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Archive for November, 2008

The Russians have a term — avoska — for a small tote bag carried “just in case.” Theirs were used for the random times where lines spontaneously formed for things like bananas. When lines appeared, people would join even if they weren’t certain what was on offer (on the grounds that, if people were lining up, something good must be for sale)!

In the same “Be Prepared” spirit, such a reusable tote bag is one of the smartest things a no-budget traveler can stash in the outer pockets of their luggage or in their handbag.

The nice folks at Wellcare want you to have this tote for free. It appears to have nice long straps for shoulder carrying. If you don’t like the design, I recommend you simply turn it inside out!

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It was six men of Hindustan to learning much inclined,
Who went to see the Elephant (though all of them were blind),
That each by observation might satisfy the mind.

blind men and the elephant

The first approached the Elephant and happening to fall
Against his broad and sturdy side at once began to bawl:
“Bless me, it seems the Elephant is very like a wall.”

The second, feeling of his tusk, cried, “Ho! What have we here?
So very round and smooth and sharp? To me ’tis mighty clear:
This wonder of an Elephant is very like a spear.”

blind man and the elephant trunkThe third approached the animal,
And happening to take
The squirming trunk within his hands,
Then boldly up and spake:
“I see,” quoth he, “the Elephant
Is very like a snake.”

The fourth reached out an eager hand
And felt about the knee.
“What most this wondrous beast is like
Is mighty plain,” quoth he;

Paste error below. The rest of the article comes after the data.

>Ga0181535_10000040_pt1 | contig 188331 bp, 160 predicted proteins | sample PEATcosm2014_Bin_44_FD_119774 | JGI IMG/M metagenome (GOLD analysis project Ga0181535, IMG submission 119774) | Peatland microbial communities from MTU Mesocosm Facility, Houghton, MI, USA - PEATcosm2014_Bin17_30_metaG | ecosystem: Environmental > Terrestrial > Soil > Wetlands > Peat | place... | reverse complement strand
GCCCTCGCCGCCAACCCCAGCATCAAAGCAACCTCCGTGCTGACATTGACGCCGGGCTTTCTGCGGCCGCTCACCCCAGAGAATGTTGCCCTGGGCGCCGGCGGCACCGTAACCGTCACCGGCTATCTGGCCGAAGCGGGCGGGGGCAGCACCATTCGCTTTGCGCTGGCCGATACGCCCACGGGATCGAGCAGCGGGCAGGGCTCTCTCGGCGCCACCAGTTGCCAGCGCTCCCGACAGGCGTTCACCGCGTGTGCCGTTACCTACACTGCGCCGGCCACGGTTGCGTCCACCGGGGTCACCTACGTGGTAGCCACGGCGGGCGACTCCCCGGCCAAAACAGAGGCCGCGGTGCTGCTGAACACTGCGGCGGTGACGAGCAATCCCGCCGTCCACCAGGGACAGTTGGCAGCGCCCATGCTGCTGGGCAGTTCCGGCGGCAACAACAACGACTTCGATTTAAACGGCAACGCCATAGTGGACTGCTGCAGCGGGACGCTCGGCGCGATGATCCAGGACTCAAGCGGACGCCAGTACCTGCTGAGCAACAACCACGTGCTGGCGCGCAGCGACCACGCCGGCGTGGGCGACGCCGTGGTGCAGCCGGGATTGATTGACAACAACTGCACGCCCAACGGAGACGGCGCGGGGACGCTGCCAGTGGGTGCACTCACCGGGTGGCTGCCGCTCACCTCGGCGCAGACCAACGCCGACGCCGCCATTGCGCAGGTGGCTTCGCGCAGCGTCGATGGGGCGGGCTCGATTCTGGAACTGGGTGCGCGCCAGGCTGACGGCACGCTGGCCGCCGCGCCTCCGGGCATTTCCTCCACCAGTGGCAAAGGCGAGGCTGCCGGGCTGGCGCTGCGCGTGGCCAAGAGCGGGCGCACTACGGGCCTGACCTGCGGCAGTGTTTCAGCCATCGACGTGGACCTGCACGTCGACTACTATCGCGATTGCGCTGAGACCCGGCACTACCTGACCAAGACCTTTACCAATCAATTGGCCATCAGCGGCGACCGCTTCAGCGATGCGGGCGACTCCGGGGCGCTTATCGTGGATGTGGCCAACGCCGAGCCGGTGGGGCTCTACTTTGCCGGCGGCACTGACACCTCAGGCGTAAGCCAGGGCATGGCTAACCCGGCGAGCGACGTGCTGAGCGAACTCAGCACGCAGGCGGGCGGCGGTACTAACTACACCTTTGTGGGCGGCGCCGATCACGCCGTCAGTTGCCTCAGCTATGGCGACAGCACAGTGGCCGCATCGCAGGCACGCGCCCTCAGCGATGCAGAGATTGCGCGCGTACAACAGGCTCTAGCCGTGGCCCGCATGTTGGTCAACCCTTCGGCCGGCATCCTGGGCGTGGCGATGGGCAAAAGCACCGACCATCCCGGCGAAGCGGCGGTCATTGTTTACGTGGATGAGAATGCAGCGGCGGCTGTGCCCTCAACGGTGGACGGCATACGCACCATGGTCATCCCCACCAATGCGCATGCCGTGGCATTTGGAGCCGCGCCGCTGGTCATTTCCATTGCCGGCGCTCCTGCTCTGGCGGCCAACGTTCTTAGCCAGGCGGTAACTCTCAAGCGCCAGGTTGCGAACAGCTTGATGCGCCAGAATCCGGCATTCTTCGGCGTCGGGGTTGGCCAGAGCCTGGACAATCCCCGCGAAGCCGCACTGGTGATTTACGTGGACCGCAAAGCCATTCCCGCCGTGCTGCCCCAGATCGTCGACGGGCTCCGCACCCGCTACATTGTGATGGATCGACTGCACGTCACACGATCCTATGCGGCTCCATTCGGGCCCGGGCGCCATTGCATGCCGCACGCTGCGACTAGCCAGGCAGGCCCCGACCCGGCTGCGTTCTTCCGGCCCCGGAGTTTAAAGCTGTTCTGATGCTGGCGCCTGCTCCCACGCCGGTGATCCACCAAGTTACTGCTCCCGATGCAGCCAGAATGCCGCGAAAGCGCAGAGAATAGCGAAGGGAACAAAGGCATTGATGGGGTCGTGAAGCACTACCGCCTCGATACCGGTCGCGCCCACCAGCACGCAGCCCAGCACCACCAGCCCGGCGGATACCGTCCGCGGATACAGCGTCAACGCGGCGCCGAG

“‘Tis clear enough the Elephant is very like a tree!”

blind man and the elephant earThe fifth, who chanced to touch the ear,
Said: “E’en the blindest man
Can tell what this resembles most;
Deny the fact who can,
This marvel of an Elephant
Is very like a fan!”

The sixth no sooner had begun
About the beast to grope,
Than, seizing on the swinging tail
That fell within his scope,
“I see,” quoth he, “the Elephant is very like a rope!”

And so these men of Hindustan disputed loud and long,
Each in his own opinion exceeding stiff and strong,
Though each was partly in the right and all were in the wrong.

So oft in theologic wars, the disputants, I ween,
Rail on in utter ignorance of what each other mean,
And prate about an Elephant not one of them has seen!

— John Godfrey Saxe, “The Blindmen and the Elephant”

Photographs taken in the Garden for the Blind, Freizeitpark Rheinaue, Bonn, Germany (June 2008 )

  • Like travel photography? Join the Photo Friday crew here.
  • More of a poetry fiend? Follow along with Poetry Friday here.

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Greetings fellow travelers and welcome to this week’s Carnival of Cities. I’m happy to be your host as we jet around the world following tales of tapioca, tumbling and taxidermy. Intrigued? Read on . . .

New York City, NY, USA: Sascha Zuger from Travel Savvy Mom scoops a great hotel package, describes her run-in with Sesame Street’s Gordon and highlights the Kids’ Night on Broadway offer in her post Broadway, Baby!

Rome, Italy: speaking of perfect hotels, Mara at Mother of All Trips has identified a real winner for young families near the Coliseum in her post Mondays Are for Dreaming: Hotel Lancelot.

Naples, Italy: Karen Landes is blogging at WhyGo Italy on the shades of life on display when slicing Naples in two in the post Spaccanapoli: Naples’ Historic Main Street.

Washington, DC, USA: Jon at The DC Traveler gives us a peek at the folks folding themselves in half and risking their lives nightly for our enjoyment when he goes Backstage at Cirque du Soleil KOOZA.

San Francisco, CA, USA: DFernandez takes us along on a twisty insider tour of his favorite tourist spots in The (Crooked) Road Not Taken at You’re So City.

London, UK: Caitlin at Roaming Tales is serving up top tips for London’s East End — not the least of which is where you may spot folk-dancing squirrels selling high-end clothes . . . Check out her post A Stroll through London’s Quirky East End for directions, or simply let your badger on a leash lead the way!

Prescott, AZ, USA: Granny J takes in an impressive number of public scupltures in Prescott’s Heroic Bronzes at Walking Prescott.

Dublin, Ireland: A detail on the airport wall caught the eye of Fin Keegan in the post Bitter in the End.

Dresden, Germany: You’d have to be blind to miss the detail on the tiled wall called the Procession of Princes in my post Saturday Photo Friday #4 here at Less Than a Shoestring.